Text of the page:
It’s become a matter of when, not if, driverless cars are coming, meaning discussion about the developing technology has shifted towards car design, the economic impact of robot drivers, and the various ways taking our hands off the wheel will change our lives. But urban designer Kinder Baumgardner believes we’re skipping over a simple, yet impactful, aspect of how these new vehicles will remake our environment: the design, and use, of our roadways.
A principal at SWA Group, Baumgardner started thinking about the issue when his firm began doing traffic modeling for the renovation of the I-45 highway in its hometown, Houston. Tasked with designing roads relevant for 2035, the planner and his team began considering how rapid technological change will alter how are highways and freeways will be designed and used. Looking at current predictions that expect that millions of autonomous vehicles will sharing the roads with human drivers in just a few decades, he asked the Texas Department of Transportation if they should incorporate those scenarios into their planning. They were told they should, but that nobody else had quite figures out what to do about the next generation of automobiles. Baumgardner saw a question that needed answers.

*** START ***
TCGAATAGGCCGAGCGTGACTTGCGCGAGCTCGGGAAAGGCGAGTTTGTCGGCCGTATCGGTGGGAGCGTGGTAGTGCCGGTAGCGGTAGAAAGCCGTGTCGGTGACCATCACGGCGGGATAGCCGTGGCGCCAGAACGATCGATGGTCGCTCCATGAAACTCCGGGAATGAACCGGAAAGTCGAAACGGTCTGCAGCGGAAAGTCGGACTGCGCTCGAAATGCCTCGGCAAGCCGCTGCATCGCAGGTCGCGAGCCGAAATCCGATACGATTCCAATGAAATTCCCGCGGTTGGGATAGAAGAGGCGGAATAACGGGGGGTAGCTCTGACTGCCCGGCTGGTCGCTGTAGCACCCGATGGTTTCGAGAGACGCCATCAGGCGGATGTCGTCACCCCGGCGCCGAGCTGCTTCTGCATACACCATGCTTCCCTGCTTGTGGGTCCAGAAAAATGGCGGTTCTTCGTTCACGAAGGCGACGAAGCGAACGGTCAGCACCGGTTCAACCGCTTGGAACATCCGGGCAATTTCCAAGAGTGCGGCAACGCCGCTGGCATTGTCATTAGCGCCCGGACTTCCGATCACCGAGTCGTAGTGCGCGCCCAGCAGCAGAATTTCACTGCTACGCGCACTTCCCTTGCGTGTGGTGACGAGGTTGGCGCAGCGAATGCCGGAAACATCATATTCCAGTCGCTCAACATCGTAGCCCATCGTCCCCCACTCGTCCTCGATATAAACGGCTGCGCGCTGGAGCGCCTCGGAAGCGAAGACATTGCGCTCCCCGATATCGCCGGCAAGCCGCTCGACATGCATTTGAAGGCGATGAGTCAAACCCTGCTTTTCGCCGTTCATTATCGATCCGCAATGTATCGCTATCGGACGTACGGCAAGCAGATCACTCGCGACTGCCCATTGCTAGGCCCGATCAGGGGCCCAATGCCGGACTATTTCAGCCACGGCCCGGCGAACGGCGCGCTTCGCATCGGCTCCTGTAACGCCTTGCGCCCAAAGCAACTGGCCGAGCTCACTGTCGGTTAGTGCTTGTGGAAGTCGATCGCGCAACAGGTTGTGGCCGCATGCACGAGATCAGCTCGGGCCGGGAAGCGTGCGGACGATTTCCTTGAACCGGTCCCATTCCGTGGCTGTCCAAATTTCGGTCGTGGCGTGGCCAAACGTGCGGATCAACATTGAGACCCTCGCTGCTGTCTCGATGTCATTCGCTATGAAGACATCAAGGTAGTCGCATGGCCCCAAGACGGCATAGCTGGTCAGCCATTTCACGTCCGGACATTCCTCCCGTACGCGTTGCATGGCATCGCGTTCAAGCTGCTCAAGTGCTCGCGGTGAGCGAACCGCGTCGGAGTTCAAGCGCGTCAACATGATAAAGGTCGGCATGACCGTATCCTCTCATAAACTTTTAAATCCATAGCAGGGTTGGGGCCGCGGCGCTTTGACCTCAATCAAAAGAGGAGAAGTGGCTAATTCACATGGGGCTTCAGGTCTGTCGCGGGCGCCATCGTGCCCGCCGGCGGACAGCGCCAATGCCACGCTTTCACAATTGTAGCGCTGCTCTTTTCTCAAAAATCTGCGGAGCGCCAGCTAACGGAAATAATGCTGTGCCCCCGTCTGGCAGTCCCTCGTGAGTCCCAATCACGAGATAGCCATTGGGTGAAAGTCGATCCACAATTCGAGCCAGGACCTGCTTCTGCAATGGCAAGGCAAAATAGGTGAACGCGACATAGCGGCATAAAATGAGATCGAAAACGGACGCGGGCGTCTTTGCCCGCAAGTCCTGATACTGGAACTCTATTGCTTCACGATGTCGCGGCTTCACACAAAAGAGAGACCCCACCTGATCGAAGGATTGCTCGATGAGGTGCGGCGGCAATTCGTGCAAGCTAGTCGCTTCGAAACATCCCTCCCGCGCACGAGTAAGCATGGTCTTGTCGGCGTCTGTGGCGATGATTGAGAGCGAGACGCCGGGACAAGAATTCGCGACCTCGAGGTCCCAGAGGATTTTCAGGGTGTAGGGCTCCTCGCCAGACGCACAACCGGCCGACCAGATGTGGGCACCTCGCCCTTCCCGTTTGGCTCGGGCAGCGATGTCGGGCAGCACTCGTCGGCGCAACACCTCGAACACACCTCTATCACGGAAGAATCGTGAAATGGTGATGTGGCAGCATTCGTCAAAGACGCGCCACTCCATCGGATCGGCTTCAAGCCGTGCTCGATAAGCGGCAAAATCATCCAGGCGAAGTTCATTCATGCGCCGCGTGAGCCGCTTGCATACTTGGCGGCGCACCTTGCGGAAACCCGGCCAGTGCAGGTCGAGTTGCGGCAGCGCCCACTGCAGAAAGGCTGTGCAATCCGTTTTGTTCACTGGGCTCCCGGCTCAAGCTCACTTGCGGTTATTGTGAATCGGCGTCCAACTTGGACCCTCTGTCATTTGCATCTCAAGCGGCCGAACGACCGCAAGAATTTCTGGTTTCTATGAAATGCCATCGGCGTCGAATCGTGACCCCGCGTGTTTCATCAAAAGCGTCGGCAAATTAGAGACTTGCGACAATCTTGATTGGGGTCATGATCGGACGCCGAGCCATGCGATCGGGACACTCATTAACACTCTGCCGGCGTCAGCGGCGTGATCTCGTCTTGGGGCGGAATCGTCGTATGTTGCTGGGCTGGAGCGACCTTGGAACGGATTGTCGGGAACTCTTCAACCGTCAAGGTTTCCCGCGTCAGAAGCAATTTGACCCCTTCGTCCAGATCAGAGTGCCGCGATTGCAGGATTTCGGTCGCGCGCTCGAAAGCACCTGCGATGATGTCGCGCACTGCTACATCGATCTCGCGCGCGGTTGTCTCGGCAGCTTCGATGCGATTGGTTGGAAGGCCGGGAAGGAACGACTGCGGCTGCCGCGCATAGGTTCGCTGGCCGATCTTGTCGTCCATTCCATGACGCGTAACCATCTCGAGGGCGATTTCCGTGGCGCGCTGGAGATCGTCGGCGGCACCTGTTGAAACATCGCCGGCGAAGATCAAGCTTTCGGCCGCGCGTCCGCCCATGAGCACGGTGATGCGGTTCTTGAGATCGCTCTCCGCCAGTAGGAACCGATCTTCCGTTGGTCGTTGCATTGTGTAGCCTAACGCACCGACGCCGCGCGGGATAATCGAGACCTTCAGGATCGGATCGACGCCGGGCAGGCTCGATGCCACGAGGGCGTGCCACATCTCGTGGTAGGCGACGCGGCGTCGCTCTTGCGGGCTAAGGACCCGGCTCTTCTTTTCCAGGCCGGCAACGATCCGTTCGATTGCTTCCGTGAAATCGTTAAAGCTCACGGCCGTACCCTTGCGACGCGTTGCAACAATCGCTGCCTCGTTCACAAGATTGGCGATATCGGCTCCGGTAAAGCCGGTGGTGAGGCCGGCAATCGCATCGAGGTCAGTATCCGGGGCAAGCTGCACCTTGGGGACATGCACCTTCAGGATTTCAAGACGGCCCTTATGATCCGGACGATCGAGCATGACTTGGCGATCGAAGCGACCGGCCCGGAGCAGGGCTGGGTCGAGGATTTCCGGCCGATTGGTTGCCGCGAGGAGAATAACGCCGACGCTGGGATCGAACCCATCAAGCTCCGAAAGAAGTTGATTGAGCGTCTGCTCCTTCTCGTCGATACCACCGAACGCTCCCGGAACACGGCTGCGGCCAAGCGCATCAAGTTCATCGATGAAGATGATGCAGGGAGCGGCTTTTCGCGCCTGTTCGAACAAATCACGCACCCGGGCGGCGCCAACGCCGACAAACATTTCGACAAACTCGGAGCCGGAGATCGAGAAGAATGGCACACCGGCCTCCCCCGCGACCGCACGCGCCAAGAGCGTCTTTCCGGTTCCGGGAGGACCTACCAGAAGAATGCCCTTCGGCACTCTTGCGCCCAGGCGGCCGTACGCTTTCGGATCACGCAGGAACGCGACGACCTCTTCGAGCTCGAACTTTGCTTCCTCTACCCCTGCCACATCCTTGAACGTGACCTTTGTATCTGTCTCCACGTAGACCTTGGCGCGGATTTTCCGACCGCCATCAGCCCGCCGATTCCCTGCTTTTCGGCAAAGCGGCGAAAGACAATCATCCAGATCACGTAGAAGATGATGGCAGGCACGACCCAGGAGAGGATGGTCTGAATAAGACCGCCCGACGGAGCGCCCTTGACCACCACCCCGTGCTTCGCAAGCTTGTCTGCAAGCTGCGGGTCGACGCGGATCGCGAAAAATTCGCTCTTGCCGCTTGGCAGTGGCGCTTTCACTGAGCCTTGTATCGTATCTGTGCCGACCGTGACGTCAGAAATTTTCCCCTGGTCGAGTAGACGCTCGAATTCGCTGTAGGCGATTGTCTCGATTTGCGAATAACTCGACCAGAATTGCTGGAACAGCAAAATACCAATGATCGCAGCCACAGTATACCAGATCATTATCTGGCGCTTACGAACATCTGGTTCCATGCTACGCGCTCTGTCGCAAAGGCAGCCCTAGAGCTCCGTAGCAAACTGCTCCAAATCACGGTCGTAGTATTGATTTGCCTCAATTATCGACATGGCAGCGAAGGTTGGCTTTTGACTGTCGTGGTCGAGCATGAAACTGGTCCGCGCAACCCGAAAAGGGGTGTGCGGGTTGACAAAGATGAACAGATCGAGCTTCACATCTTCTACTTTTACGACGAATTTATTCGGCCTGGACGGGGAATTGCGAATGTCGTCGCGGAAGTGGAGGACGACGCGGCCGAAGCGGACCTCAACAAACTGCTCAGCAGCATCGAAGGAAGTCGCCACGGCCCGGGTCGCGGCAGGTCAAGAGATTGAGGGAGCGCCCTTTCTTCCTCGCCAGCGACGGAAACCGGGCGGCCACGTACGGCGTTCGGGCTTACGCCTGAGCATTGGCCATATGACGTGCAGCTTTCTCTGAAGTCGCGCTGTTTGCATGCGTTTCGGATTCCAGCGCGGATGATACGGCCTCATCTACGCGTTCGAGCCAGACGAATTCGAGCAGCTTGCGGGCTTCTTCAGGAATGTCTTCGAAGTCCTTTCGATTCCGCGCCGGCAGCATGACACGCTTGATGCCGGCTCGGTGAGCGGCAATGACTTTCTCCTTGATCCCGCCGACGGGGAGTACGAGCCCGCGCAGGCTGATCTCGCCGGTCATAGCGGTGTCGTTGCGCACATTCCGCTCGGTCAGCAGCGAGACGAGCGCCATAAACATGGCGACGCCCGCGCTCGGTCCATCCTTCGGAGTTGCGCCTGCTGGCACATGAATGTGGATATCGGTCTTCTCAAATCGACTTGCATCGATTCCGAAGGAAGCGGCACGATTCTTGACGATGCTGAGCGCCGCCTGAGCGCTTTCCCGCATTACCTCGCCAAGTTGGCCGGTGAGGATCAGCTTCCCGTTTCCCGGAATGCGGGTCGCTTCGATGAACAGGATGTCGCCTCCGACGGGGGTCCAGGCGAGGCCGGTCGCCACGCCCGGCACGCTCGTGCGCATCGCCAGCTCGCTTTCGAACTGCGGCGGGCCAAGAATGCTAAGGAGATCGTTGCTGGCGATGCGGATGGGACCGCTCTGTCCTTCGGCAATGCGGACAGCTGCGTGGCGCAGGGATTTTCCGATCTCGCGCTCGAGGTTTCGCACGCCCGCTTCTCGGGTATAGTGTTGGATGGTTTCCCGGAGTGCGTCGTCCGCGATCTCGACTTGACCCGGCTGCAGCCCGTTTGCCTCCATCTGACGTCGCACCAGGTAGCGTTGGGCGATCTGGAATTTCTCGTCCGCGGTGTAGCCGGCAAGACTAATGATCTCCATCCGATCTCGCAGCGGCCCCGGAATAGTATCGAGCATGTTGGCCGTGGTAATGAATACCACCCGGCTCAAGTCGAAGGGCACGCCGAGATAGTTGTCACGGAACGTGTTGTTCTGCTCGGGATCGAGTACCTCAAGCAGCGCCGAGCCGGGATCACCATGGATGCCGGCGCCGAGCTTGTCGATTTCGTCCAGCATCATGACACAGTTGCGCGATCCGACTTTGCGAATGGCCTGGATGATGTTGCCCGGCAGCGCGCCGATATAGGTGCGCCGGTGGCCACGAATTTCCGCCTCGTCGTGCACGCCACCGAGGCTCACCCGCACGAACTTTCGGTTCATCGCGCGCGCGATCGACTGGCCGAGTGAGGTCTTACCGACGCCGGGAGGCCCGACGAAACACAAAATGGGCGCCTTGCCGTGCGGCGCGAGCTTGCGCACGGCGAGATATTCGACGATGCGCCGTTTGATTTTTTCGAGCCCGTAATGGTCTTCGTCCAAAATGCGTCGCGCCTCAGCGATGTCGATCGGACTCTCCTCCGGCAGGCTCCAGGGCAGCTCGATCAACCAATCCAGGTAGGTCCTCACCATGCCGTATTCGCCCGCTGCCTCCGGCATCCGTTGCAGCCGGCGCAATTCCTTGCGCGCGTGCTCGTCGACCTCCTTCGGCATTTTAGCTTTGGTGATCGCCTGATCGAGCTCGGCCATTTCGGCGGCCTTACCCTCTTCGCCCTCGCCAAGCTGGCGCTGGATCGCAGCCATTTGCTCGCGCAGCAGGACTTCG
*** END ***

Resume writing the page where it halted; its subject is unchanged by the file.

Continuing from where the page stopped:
"That’s when I started looking into this aspect of future urban design," he says. "This has become a laboratory experiment of sorts; where does Houston go, and how will it look, with these vehicles?"
With roads and parking spaces taking up so much of the manmade landscape, the advent of autonomous vehicles not only means we’ll be able to use them more efficiently, but that it’s likely some of the land and space we’ve paved over won’t be needed for vehicle traffic and storage. Baumgardner says a lot of people are thinking about how driverless vehicles will change jobs, insurance, and other aspects of everyday life; but over time, this technology will begin to reshape the environment, especially less-dense cities in the Sun Belt. How will a sudden influx of open land change how we look at and design our cities and highways? Curbed spoke to the urban planner about the concepts SWA came up with while anticipating this new paradigm of urban land use.
Our Freeways Will Shrink
"Freeways are where it starts. Most manufacturers have a car that can navigate a freeway in a semi-autonomous way. Now there are people on a road that don’t need to touch the steering wheel. There will be more and more of this happening quickly. In Texas, there are a lot of managed lanes. You can quickly imagine if you’re riding around in a robot, with a much higher safety threshold, you won’t want to be riding around the same lane with everyone else driving an analog car. You’ll start to demand your own lane and lower insurance lanes. You can also go faster and need less width for every lane; computer guidance and wireless communication means everything can be more compact. Efficiency means you can have more cars in less space. So 25 to 35 years from now, when most cars have converted, the 26-lane freeway we have now in Houston may only needs 12 lanes. When you slim down roads, you save a lot of money. Since infrastructure can cost a lot of money to maintain, we’re going to have a lot of empty asphalt."